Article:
Tangled wings Rockit

Stick to white, cream or (my personal fave), smart dirt-hiding black! And go for the most professional-weight one you can – it lasts longer (many of the cheapies don’t last 2 trips out),and  it is heavier so less likely to flip (I have seen that happen a lot).

Tip: DO Invest in at least heavy-duty tie-down kit & leg weights, either the bags that hold litre bottles per leg (I get cheap spring water/ soft drinks & drink them through the event, replace with non-drinking water if that is all that is available), or the screw-together plastic ones that hold water/ sand. Etc. Many events now insist/ check your gazebo is properly secured, there have been too many accidents/ scares with gazebos taking off ( I have seen it many times, not fun). the flimsy cords most come with are like tooth-floss holding back an elephant and pointless. I have changed the thin lines with stronger UV/ day-glo cords too as well as weights and tie-down straps, with heavy duty ‘screw-in’ ground pegs. All helps!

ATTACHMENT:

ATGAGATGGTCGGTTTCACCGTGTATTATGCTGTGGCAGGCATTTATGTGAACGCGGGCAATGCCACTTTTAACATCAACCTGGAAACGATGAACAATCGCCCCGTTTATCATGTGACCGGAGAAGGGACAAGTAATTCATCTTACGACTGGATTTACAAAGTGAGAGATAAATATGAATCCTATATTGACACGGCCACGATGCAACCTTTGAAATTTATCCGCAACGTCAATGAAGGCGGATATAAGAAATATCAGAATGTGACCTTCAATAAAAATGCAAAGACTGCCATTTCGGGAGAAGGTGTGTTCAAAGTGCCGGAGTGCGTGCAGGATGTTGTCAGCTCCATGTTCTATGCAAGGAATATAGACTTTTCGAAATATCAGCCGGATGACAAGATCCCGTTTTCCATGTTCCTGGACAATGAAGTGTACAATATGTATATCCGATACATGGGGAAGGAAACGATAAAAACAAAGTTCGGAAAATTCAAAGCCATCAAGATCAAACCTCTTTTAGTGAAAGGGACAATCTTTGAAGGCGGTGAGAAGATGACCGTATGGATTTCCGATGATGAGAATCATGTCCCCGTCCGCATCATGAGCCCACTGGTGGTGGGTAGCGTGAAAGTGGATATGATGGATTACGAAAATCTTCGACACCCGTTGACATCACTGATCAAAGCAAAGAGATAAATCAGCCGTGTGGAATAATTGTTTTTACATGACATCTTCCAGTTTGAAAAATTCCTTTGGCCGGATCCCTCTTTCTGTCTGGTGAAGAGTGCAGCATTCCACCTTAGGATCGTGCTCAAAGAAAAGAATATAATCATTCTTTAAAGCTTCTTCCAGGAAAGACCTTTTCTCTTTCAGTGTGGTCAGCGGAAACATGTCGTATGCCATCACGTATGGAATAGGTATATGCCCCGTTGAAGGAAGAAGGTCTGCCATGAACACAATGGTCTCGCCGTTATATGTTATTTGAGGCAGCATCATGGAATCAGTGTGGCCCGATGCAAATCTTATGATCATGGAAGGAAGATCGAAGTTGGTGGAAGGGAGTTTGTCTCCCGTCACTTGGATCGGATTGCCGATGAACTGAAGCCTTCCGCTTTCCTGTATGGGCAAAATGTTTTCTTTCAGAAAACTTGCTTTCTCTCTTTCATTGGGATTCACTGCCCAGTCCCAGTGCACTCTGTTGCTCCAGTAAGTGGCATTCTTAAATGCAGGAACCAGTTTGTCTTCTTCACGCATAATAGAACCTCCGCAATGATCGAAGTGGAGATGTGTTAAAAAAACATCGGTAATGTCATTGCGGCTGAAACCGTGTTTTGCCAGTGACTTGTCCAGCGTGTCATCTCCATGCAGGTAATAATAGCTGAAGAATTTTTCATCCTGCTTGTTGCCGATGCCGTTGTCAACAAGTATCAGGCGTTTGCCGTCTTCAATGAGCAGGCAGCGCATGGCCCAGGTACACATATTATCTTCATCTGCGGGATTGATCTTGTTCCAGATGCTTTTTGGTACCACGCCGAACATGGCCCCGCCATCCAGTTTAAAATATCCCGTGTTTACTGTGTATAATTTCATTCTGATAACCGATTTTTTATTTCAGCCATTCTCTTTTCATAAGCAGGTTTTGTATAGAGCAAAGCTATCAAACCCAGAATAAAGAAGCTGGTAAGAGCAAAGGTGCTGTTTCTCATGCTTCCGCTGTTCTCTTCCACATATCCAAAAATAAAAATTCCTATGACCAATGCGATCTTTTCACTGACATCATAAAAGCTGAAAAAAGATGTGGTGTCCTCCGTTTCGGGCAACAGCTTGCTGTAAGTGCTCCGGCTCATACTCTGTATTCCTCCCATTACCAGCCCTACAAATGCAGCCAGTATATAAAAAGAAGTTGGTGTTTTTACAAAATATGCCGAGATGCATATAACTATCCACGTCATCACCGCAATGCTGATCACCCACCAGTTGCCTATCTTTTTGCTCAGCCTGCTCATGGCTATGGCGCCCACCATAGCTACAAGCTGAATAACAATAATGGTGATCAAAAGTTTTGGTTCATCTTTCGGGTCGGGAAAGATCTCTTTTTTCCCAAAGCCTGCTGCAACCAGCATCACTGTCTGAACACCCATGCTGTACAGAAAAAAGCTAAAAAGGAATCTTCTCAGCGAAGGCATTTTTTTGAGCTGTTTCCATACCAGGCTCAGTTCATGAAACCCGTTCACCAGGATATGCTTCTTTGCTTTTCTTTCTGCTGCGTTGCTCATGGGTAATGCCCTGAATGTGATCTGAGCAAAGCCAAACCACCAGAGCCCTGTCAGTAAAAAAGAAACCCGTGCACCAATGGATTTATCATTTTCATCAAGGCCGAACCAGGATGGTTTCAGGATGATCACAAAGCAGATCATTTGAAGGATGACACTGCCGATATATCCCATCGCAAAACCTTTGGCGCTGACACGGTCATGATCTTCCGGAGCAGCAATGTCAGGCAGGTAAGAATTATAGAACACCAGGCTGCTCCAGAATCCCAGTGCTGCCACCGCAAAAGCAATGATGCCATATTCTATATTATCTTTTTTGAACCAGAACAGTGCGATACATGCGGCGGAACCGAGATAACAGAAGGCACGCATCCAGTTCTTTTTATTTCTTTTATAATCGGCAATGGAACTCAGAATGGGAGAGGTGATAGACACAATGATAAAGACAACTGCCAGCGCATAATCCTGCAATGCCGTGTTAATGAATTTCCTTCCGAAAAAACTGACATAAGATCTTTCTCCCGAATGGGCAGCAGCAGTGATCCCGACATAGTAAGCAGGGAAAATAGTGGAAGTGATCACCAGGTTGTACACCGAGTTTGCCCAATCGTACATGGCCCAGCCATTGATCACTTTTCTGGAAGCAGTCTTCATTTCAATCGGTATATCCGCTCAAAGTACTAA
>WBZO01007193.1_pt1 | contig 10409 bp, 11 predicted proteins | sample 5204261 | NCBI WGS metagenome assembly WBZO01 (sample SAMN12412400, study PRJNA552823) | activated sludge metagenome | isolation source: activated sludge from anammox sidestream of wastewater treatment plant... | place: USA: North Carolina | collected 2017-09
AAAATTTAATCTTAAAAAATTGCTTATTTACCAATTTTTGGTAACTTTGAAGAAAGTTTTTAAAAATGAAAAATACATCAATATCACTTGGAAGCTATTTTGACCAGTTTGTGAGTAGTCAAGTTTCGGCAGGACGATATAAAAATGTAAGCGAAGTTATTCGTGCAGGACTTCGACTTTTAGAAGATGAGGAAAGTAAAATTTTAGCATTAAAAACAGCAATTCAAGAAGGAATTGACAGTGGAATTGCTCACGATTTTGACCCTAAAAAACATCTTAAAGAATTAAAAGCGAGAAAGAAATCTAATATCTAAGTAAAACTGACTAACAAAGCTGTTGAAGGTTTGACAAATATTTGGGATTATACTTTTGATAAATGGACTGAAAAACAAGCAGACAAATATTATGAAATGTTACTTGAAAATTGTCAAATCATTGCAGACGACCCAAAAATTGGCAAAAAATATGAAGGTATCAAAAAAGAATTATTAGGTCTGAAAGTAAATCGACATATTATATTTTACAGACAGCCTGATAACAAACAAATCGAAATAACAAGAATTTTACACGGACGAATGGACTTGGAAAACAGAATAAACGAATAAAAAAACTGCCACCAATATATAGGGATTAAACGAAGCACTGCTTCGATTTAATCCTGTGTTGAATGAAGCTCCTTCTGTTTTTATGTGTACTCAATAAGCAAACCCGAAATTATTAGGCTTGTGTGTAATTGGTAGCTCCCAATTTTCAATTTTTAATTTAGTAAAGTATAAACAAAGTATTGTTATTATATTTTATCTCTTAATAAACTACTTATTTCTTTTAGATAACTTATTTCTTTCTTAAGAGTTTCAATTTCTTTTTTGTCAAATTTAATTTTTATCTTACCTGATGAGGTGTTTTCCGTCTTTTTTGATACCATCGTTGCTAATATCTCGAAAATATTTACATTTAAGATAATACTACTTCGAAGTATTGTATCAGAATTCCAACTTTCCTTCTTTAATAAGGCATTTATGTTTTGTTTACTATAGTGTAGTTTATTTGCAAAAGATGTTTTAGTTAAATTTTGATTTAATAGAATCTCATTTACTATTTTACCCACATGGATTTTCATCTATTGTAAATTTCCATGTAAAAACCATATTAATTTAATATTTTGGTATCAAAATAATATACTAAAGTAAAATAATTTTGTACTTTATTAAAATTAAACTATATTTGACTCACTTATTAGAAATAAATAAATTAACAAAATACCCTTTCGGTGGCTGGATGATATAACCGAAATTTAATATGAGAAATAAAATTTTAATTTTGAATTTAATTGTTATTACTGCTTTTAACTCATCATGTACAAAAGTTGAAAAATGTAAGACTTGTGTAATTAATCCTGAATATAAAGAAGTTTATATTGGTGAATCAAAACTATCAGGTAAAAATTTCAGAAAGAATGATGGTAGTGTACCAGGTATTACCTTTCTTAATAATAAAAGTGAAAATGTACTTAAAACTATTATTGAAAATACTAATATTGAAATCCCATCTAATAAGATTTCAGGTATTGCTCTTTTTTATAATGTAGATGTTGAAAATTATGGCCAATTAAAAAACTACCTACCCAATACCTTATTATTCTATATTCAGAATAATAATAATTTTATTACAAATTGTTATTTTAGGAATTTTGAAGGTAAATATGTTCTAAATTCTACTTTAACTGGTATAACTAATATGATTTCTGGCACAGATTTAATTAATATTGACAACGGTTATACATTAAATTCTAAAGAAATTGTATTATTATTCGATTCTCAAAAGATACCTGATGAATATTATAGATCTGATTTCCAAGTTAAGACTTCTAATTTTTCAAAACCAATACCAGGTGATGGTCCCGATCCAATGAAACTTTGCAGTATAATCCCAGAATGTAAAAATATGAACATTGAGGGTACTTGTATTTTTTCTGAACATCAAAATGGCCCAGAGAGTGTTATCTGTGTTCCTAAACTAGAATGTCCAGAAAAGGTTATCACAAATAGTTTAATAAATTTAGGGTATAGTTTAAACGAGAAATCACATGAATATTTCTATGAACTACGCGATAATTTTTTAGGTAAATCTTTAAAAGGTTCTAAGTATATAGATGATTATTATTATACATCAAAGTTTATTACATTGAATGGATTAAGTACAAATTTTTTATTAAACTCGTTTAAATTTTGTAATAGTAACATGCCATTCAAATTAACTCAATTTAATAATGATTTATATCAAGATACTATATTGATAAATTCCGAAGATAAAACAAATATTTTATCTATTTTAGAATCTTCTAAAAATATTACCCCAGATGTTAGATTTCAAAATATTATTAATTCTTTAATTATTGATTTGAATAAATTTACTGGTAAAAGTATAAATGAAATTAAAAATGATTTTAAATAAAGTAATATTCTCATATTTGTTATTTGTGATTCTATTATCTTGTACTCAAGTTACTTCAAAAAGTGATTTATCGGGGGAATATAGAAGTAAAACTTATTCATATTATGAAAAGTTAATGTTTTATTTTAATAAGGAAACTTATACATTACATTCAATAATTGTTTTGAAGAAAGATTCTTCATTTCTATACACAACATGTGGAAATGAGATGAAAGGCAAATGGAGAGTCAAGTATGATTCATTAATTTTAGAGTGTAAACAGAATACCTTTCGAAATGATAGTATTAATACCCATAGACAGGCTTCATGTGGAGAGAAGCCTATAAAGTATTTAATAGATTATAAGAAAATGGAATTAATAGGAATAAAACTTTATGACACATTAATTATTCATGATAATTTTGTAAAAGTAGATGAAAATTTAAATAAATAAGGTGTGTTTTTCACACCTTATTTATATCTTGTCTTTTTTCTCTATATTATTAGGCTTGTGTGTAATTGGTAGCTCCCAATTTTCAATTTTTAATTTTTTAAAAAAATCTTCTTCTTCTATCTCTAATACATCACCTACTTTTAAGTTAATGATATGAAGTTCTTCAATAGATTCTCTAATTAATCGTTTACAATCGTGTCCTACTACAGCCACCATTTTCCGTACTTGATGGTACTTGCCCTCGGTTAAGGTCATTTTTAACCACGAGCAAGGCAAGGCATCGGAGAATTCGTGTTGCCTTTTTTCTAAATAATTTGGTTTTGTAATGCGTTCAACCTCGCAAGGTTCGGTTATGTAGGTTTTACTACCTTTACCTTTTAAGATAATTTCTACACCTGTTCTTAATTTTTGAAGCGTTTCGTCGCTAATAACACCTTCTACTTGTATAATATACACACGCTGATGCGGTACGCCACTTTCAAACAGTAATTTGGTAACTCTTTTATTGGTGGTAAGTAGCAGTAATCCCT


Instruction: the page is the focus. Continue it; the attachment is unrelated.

Tip: if its hot & you want a breeze, don’t waste time, money & weight getting those expensive ‘half-side shop-counter’ panels with a horizontal bar at waist height.

Just undo the top edge & top sides of your regular side walls, fold over about waist height and velcro to the poles again at about waist height downwards (double it up IYKWIM).

Gives you the breeze but still stops people wandering through/ gives your kit more protection etc. The velcro on the back/ other walls holds it up in place high enough.